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Traditional Authorities  

Traditional authorities play an important role in the rural areas of both the Angolan and Namibian parts of the Kunene River basin. Along with community based institutions they are a major cultural asset when it comes to managing environmental and other types of problems (Burmeister & Partners 1998). Sustainable water management requires their integration in the process of planning, implementation, maintenance and monitoring of all kinds of infrastructure.

The involvement of traditional leaders is crucial for the ownership of local communities.
Source: Tump 2006
( click to enlarge )

Traditional Authorities in Angola

The traditional leaders in the Angolan part of the basin are generally called “sobas”, although the name varies regionally. The sobas are the undoubted leaders of their village and are the key persons for any kind of state or NGO intervention on village level. When the sobas are included in the processes of planning infrastructure, creating Water and Sanitation Groups or developing strategies for sustainable water management, the chances for success are higher. They are able to unite the village and create a high self help potential among the villagers. If they are not involved or if they oppose a project, generally the whole village will follow and the chances for success are extremely low.

Traditional Authorities in Namibia

The Himba, Tjimba and Herero, the major ethnic groups in Kaokoland, are politically organised in chieftaincies. In 1923 the Kaokoland was divided into three reserves with Vita Tom as chief of the Herero, Muhona Katiti as chief of the Himba, and Kahewa-Nawa, as chief of the Tjimba.

The traditional arrangement with only a few powerful chiefs was slowly changed by the South African ad­ministration when they named more chiefs in the 1960s and thus re­stricted the power of each single chief. Above these chiefs there is no overar­ching authority although there is a vague idea that all chiefs are subordinated to the Herero Paramount Chief (Burmeister & Partners 1998). The Namibian side of the Kunene River basin is divided into chiefdoms: the upper part from Ruacana downwards to Enyandi, the following part from Enyandi to Oriokawe, onwards from Oriokawe to Onyezu falls and the remaining stretch from Onyesu to the coast.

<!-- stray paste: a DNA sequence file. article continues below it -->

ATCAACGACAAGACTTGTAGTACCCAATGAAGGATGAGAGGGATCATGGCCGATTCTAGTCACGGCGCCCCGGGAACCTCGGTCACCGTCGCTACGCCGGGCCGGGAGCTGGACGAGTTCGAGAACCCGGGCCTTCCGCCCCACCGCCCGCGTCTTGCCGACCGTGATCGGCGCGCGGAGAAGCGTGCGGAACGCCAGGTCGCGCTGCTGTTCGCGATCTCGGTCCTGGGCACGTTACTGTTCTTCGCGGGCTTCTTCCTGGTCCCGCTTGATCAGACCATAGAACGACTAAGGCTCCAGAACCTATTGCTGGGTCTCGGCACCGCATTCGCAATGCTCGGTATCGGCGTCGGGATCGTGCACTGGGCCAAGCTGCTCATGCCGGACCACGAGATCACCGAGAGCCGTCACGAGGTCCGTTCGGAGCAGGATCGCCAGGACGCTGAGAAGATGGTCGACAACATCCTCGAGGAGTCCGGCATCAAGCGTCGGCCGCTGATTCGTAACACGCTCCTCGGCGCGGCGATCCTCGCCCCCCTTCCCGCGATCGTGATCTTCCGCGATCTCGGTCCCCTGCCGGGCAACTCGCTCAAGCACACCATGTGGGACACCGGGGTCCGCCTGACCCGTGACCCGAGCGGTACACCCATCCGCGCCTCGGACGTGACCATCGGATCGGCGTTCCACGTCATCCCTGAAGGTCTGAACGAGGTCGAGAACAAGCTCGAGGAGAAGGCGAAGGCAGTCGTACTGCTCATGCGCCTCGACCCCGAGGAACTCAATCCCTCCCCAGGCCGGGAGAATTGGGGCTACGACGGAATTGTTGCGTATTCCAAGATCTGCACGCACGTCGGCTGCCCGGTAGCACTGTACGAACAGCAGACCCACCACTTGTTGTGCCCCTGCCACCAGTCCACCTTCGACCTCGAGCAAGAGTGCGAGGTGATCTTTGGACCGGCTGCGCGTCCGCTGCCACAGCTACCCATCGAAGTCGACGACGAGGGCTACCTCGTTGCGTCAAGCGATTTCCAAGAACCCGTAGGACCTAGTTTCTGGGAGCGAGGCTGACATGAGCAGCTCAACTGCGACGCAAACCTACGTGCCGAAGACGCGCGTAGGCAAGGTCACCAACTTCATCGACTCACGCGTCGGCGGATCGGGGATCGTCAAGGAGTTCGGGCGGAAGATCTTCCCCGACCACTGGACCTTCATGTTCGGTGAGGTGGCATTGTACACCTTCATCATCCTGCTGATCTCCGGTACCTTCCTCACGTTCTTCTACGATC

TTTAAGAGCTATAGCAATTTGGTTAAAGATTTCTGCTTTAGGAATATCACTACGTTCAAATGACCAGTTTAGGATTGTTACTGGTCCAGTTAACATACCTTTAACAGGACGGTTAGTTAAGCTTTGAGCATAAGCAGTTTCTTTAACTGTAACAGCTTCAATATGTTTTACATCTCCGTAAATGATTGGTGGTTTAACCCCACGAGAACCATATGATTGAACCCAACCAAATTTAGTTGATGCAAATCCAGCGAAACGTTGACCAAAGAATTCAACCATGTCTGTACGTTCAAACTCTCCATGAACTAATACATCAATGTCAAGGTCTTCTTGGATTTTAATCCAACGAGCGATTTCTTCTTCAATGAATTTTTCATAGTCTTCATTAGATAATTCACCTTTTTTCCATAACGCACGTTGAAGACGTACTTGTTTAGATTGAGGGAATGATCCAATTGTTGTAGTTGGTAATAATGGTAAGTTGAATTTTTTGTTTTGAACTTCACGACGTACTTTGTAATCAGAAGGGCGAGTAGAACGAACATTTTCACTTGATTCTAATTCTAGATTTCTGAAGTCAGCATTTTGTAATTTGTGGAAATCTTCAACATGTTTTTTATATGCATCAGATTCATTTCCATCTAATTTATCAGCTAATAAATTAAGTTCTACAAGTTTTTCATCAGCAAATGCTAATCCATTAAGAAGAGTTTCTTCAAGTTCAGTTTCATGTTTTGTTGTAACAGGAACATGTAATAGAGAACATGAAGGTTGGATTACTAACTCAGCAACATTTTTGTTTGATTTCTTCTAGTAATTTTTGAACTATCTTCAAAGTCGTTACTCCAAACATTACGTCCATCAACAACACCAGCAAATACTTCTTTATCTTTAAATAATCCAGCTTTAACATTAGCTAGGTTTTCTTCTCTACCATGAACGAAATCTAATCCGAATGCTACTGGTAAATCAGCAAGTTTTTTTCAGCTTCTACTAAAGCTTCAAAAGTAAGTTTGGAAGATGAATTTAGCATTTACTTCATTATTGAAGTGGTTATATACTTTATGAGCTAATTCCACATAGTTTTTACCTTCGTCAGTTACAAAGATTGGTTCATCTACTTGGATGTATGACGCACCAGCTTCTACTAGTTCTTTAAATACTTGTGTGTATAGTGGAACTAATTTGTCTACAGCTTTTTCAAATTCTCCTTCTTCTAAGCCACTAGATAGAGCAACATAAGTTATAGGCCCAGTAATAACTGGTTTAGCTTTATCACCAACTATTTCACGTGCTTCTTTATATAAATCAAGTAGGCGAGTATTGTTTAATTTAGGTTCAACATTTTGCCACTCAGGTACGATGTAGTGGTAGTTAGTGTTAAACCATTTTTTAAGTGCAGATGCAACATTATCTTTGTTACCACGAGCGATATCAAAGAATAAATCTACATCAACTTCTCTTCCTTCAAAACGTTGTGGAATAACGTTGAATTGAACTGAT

As the traditional chiefs are extremely influential, most state agencies and NGOs try to involve them in planning new water infrastructure. This is in part a lesson learnt from the resistance they mounted to plans for the construction of the Epupa dam in the 1990s, which threatened to flood ancestral gravesites .

Today traditional leaders are involved in different capacity development initiatives, in order to enable them to participate more fully in future decision making (Namibia Nature Foundation 2003).




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